Some 10 years after “Tobey’s Game” took Hollywood by storm, former cocktail waitress and reputed Hollywood home game madam Molly Bloom penned a memoir of her experiences hosting the game in conjunction with Maguire. Titled Molly’s Game: From Hollywood’s Elite to Wall Street’s Billionaire Boys Club, My High-Stakes Adventure in the World of Underground Poker, the tell-all was published in 2014 – bringing to light many of the lurid details which must accompany any poker game believed to be private. According to Bloom’s recollection of the events, Maguire was always both “the best player and the worst tipper” at the table.
In a particularly detailed account excerpted from Bloom’s book by Vanity Fair, she recounts a particularly tense hand involving Maguire and Jamie Gold – winner of the 2006 WSOP Main Event:
“Tobey was losing, so he was back to disapproving of me, my tips, and the game in general. Now he was in for $250,000, down to his last $50,000, and trying to dig his way out. Jamie was once again playing like it was his last day on earth, and Tobey knew his best shot at getting out of the hole was Jamie. Pale and thin, Jamie had won $12 million in the World Series of Poker Main Event, the largest sum in the history of the tournament. Usually, I wouldn’t have considered allowing a World Series champion into the game, but Jamie was no pro; he had simply been running hot and playing fearlessly.
Jamie and Tobey were all in, and I wasn’t sure which one I was rooting for. Jamie had almost lost his bankroll, and once he did, I wouldn’t be able to let him play anymore. I liked Jamie – he was kind and generous. Tobey was the worst tipper, the best player, and the absolute worst loser, but I had to worry about my job security if he lost. I held my breath and watched Diego turn over the cards. Tobey won.”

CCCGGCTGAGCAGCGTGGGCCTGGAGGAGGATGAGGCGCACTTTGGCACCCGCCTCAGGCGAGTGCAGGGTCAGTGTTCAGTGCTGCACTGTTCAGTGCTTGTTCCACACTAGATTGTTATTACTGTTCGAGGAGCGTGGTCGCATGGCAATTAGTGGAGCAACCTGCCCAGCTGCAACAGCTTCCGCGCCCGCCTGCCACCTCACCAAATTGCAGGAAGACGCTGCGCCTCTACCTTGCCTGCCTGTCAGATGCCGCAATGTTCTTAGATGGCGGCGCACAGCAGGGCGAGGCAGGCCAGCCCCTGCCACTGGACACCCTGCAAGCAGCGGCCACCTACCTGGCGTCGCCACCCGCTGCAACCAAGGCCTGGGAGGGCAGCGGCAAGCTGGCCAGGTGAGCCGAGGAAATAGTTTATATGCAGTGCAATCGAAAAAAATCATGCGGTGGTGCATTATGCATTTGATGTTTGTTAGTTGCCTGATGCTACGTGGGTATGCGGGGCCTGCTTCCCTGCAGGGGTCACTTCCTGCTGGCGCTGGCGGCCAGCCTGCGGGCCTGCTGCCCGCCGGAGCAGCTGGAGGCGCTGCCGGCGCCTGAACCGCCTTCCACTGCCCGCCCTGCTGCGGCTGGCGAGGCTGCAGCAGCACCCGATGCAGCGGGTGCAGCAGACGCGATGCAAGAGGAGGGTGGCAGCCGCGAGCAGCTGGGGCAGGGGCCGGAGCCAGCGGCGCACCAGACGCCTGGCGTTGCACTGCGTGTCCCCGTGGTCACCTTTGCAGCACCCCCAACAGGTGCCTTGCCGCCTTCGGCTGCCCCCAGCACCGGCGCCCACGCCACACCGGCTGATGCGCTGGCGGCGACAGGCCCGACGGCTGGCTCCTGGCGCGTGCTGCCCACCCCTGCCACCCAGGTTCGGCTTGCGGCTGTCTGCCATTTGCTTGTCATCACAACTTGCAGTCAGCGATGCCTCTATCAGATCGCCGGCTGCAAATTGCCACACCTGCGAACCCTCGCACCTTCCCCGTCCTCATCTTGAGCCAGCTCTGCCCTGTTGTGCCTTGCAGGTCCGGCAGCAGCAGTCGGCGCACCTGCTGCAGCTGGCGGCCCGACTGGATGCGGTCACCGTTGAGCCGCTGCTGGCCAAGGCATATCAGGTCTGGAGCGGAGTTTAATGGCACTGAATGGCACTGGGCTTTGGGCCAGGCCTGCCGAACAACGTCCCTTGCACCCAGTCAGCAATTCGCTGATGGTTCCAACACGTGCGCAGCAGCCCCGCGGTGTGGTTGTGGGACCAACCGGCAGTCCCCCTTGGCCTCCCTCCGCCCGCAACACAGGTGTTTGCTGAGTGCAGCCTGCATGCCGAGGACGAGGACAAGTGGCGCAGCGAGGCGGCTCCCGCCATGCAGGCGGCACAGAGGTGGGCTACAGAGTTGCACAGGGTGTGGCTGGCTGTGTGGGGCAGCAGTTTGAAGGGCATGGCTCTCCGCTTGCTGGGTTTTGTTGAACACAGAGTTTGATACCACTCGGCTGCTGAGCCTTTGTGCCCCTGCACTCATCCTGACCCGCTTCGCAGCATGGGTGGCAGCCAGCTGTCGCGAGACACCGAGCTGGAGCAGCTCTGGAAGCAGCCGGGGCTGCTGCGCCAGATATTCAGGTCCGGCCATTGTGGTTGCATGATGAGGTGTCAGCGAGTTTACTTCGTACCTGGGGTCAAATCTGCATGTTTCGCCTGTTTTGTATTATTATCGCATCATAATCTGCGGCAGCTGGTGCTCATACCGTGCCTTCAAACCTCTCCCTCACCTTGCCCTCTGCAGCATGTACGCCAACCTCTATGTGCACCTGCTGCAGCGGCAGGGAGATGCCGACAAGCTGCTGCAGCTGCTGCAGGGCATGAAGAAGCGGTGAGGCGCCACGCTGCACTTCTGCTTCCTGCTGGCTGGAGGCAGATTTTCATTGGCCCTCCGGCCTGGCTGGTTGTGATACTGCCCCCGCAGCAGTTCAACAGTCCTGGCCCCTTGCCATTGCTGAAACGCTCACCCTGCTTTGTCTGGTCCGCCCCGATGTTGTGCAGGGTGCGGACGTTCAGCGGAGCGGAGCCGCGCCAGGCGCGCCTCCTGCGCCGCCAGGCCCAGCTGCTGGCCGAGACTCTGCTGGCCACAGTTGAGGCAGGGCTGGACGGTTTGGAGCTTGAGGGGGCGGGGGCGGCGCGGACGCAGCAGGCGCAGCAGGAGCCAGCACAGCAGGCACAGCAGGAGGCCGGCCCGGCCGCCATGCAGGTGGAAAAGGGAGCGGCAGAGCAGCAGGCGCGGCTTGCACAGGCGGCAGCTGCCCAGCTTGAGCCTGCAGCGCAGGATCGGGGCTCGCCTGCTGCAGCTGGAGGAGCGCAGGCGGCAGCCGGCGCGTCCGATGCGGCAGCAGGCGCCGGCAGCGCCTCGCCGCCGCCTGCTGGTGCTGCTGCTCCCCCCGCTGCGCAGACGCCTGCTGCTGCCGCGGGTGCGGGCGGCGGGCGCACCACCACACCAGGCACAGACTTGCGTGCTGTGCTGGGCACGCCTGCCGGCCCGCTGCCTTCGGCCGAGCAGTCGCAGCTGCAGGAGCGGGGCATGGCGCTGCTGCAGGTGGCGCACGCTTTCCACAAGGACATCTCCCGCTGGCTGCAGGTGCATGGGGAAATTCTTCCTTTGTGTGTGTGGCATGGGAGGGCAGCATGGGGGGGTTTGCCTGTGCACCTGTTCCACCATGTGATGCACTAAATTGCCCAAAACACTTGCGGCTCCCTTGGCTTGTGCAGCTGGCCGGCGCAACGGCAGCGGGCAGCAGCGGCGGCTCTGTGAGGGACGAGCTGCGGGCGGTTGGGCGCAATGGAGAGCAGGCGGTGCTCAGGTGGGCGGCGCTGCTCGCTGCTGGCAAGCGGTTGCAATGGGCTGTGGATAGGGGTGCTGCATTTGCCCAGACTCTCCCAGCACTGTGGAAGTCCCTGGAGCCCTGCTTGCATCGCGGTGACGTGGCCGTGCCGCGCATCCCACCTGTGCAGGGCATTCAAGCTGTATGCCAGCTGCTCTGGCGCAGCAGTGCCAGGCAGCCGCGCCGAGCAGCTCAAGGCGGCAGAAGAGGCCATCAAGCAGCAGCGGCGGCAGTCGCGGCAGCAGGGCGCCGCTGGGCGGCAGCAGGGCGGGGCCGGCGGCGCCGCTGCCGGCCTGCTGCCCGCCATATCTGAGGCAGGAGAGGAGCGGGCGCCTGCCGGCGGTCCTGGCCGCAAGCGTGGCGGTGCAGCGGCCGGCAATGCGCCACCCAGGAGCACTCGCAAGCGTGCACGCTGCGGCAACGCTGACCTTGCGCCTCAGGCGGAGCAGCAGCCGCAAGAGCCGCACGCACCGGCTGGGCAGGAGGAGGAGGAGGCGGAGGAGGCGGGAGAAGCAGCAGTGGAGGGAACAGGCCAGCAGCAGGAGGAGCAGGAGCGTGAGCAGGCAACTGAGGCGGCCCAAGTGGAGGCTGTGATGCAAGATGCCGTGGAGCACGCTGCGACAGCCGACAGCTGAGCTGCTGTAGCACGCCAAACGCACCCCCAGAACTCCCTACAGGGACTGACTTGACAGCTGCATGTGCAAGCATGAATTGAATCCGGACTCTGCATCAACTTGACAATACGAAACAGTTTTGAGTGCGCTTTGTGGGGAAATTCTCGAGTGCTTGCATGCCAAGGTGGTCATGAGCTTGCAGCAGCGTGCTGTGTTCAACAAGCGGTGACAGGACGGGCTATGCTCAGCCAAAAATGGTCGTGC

There were many negative allegations to surface in the wake of Bloom’s book being published, but perhaps the most damning to Maguire’s reputation were insinuations that “Tobey’s Game” was not exactly on the level. According to Bloom, she and Maguire collaborated to set up a game which ostensibly featured a lineup of novice players like DiCaprio and Matt Damon, both of whom liked to play and had more than enough money to burn. An article published by British newspaper The Observer in 2014 detailed Bloom’s allegations of game-fixing by Maguire:
“Maguire is regarded as the single best player among the poker-playing actors. According to two sources, neither of whom would agree to be quoted by name because both continue to operate in the poker circles where Mr. Maguire plays, Ms. Bloom says that one of Mr. Maguire’s tricks is that he essentially staged the games in order to attract well-heeled players.
‘Tobey got Molly to concoct these games using friends like Leo DiCaprio to sit at the table. Tobey was basically paying their entry fee, and using Leo as a lure to get these billionaires like Alec Gores and Andy Beal to come to the games.’”
While claims such as this made by Bloom are as yet unproven, Maguire’s time hosting “Tobey’s Game” did result in tangible consequences for the actor in June of 2011. That year a lawsuit was filed by trustees of Ruderman Capital Partners, after the company’s CEO Bradley Ruderman regularly played in the game and lost six-figure sums.
According to the suit, which also included up to a dozen other Hollywood figures, including Nick Cassavetes and Gabe Kaplan, Ruderman’s bankroll at the time was comprised of illegally obtained funds resulting from his own participation in a massive Ponzi scheme. With Ruderman facing a 10-year prison sentence for his crimes, and Ruderman Capital Partners sunk into bankruptcy as a result, trustees representing his various creditors sued Maguire and the other home game participants, claiming that their winnings represented ill-gotten gains. In particular, the suit claimed that Maguire personally won $311,000 from Ruderman between 2007 and 2008.
In November of 2011, Maguire reached a settlement with Ruderman’s trustees, agreeing to pay them $80,000 to end the lawsuit. The legal proceedings cast a light on the phenomenon of Hollywood home games, leading many of the players to relocate the games to New York City, which is where Bloom was indicted for her role as a host, resulting in the release of her memoir the following year.